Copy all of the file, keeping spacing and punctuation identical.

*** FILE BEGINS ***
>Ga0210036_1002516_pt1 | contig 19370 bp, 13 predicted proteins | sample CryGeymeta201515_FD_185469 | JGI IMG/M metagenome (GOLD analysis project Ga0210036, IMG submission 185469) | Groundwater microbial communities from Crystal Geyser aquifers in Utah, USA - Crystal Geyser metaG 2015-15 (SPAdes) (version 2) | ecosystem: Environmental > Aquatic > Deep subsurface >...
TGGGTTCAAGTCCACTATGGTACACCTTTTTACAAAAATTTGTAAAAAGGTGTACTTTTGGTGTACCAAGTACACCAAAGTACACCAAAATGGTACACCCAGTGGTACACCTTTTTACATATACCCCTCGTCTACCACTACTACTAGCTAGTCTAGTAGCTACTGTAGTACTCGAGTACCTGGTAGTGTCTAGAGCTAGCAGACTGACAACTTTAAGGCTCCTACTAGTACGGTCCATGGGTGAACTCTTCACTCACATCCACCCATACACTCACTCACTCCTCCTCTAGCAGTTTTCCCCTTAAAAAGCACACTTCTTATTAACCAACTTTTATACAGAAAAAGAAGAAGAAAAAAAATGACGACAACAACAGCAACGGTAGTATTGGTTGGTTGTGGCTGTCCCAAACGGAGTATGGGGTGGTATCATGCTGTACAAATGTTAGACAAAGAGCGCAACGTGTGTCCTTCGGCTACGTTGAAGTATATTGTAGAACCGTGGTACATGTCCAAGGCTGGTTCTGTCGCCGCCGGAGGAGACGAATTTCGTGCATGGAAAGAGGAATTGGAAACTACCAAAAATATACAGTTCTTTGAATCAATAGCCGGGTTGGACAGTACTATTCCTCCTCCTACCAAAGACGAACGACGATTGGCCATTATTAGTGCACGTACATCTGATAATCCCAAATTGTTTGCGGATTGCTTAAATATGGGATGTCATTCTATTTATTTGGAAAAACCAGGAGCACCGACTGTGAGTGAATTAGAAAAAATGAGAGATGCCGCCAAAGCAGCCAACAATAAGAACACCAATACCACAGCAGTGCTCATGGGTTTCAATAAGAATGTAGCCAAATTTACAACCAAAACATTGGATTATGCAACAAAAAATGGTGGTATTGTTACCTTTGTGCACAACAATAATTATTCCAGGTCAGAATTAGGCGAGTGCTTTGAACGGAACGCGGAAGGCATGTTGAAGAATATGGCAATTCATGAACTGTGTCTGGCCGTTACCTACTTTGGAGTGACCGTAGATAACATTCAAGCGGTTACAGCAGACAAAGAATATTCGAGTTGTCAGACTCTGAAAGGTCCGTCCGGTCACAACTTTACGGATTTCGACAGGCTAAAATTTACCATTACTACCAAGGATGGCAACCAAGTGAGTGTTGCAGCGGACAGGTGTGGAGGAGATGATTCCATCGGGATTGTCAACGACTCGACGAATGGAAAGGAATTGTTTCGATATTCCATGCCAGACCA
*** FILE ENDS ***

>Ga0210036_1002516_pt1 | contig 19370 bp, 13 predicted proteins | sample CryGeymeta201515_FD_185469 | JGI IMG/M metagenome (GOLD analysis project Ga0210036, IMG submission 185469) | Groundwater microbial communities from Crystal Geyser aquifers in Utah, USA - Crystal Geyser metaG 2015-15 (SPAdes) (version 2) | ecosystem: Environmental > Aquatic > Deep subsurface >...
TGGGTTCAAGTCCACTATGGTACACCTTTTTACAAAAATTTGTAAAAAGGTGTACTTTTGGTGTACCAAGTACACCAAAGTACACCAAAATGGTACACCCAGTGGTACACCTTTTTACATATACCCCTCGTCTACCACTACTACTAGCTAGTCTAGTAGCTACTGTAGTACTCGAGTACCTGGTAGTGTCTAGAGCTAGCAGACTGACAACTTTAAGGCTCCTACTAGTACGGTCCATGGGTGAACTCTTCACTCACATCCACCCATACACTCACTCACTCCTCCTCTAGCAGTTTTCCCCTTAAAAAGCACACTTCTTATTAACCAACTTTTATACAGAAAAAGAAGAAGAAAAAAAATGACGACAACAACAGCAACGGTAGTATTGGTTGGTTGTGGCTGTCCCAAACGGAGTATGGGGTGGTATCATGCTGTACAAATGTTAGACAAAGAGCGCAACGTGTGTCCTTCGGCTACGTTGAAGTATATTGTAGAACCGTGGTACATGTCCAAGGCTGGTTCTGTCGCCGCCGGAGGAGACGAATTTCGTGCATGGAAAGAGGAATTGGAAACTACCAAAAATATACAGTTCTTTGAATCAATAGCCGGGTTGGACAGTACTATTCCTCCTCCTACCAAAGACGAACGACGATTGGCCATTATTAGTGCACGTACATCTGATAATCCCAAATTGTTTGCGGATTGCTTAAATATGGGATGTCATTCTATTTATTTGGAAAAACCAGGAGCACCGACTGTGAGTGAATTAGAAAAAATGAGAGATGCCGCCAAAGCAGCCAACAATAAGAACACCAATACCACAGCAGTGCTCATGGGTTTCAATAAGAATGTAGCCAAATTTACAACCAAAACATTGGATTATGCAACAAAAAATGGTGGTATTGTTACCTTTGTGCACAACAATAATTATTCCAGGTCAGAATTAGGCGAGTGCTTTGAACGGAACGCGGAAGGCATGTTGAAGAATATGGCAATTCATGAACTGTGTCTGGCCGTTACCTACTTTGGAGTGACCGTAGATAACATTCAAGCGGTTACAGCAGACAAAGAATATTCGAGTTGTCAGACTCTGAAAGGTCCGTCCGGTCACAACTTTACGGATTTCGACAGGCTAAAATTTACCATTACTACCAAGGATGGCAACCAAGTGAGTGTTGCAGCGGACAGGTGTGGAGGAGATGATTCCATCGGGATTGTCAACGACTCGACGAATGGAAAGGAATTGTTTCGATATTCCATGCCAGACCA